Peer assessment is the structured process of students providing feedback and critique of each other’s academic work. Peer assessment is valuable to both the student who gives and the student who receives the feedback. Both students develop critical thinking skills and practice iterative revision while encouraging them to take responsibility for their own learning.

How to Include Peer-Assessment in Your Course

Clear ‘Why’

Why are you including a peer assessment exercise in your course? Understanding where and how a peer assessment activity fits into your course is an important first step. Some studies indicate peer assessment improves academic performance when compared to no assessment or teacher assessment (Double, McGrane, and Hopfenbeck, 2020).

Clear Rubric 

The key to a successful peer assessment exercise is to provide a detailed set of expectations. Giving your students a clear roadmap of how to assess each other’s work and examples of both excellent and poor contributions helps create a uniform set of expectations and standards for everyone. Students should understand how to apply a rubric, and it can be helpful to model how to provide constructive comments and balanced feedback.  [Check out this Example Rubric]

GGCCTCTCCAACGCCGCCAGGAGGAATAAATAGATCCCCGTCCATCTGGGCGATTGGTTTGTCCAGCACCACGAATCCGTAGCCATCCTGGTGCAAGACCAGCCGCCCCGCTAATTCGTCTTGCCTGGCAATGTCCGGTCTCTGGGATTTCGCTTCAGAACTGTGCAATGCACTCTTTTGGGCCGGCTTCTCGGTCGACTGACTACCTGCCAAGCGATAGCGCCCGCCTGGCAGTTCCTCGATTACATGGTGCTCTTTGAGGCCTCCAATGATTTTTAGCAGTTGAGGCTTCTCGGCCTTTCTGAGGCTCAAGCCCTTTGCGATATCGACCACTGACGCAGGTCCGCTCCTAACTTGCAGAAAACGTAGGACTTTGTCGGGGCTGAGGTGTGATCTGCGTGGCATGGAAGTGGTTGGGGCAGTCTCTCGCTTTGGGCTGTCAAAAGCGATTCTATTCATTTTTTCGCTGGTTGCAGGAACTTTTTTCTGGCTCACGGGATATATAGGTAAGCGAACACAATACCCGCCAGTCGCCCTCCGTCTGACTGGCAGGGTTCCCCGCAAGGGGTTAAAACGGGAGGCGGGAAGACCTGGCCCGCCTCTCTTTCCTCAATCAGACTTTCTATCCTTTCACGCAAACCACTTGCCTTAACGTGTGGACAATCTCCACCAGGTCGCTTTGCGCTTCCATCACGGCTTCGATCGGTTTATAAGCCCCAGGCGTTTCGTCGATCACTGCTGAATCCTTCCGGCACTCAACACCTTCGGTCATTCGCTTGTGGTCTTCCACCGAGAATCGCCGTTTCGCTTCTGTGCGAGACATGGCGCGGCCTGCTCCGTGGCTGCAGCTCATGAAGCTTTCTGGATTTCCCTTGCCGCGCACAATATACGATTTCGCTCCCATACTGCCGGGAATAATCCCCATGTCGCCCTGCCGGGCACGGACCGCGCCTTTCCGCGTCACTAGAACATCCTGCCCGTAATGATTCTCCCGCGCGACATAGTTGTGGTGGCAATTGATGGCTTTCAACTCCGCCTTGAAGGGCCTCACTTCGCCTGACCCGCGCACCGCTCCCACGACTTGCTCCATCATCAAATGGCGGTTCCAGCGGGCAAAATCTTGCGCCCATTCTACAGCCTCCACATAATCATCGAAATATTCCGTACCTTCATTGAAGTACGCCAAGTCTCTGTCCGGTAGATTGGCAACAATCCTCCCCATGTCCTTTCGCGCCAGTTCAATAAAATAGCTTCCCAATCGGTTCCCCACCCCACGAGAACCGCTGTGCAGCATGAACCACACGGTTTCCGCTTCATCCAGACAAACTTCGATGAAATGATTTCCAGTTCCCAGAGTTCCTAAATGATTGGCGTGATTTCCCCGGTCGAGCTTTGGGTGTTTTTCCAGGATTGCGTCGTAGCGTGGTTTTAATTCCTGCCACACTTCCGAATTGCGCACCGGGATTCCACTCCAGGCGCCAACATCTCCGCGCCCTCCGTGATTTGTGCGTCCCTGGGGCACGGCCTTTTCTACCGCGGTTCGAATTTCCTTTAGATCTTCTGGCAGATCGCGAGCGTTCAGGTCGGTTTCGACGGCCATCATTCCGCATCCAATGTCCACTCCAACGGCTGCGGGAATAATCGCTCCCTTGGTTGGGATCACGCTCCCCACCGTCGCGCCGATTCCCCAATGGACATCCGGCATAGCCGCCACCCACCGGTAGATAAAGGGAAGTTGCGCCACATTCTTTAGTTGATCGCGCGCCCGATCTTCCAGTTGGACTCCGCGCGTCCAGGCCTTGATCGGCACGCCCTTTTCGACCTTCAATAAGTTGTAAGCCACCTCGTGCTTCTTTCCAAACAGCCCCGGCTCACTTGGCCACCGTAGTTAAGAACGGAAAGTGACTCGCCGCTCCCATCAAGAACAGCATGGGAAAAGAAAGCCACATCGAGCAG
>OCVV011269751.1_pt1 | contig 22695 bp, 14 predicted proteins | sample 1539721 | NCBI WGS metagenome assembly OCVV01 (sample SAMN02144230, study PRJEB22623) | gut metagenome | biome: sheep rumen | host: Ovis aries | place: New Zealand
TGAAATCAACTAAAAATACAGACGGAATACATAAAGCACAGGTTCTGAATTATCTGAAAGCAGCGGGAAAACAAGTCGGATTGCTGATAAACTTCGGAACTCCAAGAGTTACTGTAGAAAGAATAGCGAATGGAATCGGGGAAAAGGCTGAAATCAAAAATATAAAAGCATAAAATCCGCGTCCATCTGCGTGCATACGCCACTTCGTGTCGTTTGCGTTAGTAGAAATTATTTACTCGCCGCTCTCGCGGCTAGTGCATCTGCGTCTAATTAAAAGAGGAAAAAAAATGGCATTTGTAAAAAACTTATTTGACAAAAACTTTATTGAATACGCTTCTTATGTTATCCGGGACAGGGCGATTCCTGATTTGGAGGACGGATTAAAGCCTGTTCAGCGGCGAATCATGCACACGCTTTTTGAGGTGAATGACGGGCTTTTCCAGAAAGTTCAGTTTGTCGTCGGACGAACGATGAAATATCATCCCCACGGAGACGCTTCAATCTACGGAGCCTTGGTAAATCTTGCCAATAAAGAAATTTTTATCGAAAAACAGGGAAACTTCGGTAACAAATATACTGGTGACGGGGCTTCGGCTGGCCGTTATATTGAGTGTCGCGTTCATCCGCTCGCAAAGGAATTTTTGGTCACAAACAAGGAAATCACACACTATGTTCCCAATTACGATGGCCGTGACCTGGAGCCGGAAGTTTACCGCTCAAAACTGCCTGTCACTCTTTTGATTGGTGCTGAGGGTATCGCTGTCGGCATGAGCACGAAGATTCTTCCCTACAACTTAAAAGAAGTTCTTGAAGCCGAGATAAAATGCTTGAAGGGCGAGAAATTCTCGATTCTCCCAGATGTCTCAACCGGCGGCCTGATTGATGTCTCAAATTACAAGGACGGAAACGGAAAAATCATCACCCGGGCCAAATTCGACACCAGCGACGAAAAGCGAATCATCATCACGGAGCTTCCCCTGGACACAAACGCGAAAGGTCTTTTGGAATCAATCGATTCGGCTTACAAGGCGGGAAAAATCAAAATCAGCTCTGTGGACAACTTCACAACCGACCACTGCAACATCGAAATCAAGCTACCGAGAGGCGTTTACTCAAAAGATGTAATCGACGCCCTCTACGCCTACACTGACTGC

Clear Communication

Will the feedback in anonymous? If a student wishes to seek clarification about the feedback they received from their classmates, how should they go about this? Do they first approach you, the instructor, or do they go directly to their peers? How will disagreements be resolved? What consequences, if any, are in place for students who do not provide feedback to their peers?

McMaster Resources :

[Add any Avenue wiki links related to Peer Assessment ]

Supporting Literature:

Double, McGrane, & Hopfenbeck. (2020). The Impact of Peer Assessment on Academic Performance: A meta-analysis of control group studies. Education Physchology Review. Vol. 32, 481-509. https://link.springer.com/article/10.1007/s10648-019-09510-3

Falchikov, & Goldfinch. (2000). Student Peer Assessment in Higher Education: A Meta-Analysis Comparing Peer and Teacher Marks. Review of Educational Research, 70(3), 287-322. https://www.jstor.org/stable/1170785

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Blended Teaching: A Guide for Applying Flexible Practices during COVID-19 by Paul R. MacPherson Institute for Leadership, Innovation and Excellence in Teaching is licensed under a Creative Commons Attribution-NonCommercial-ShareAlike 4.0 International License, except where otherwise noted.

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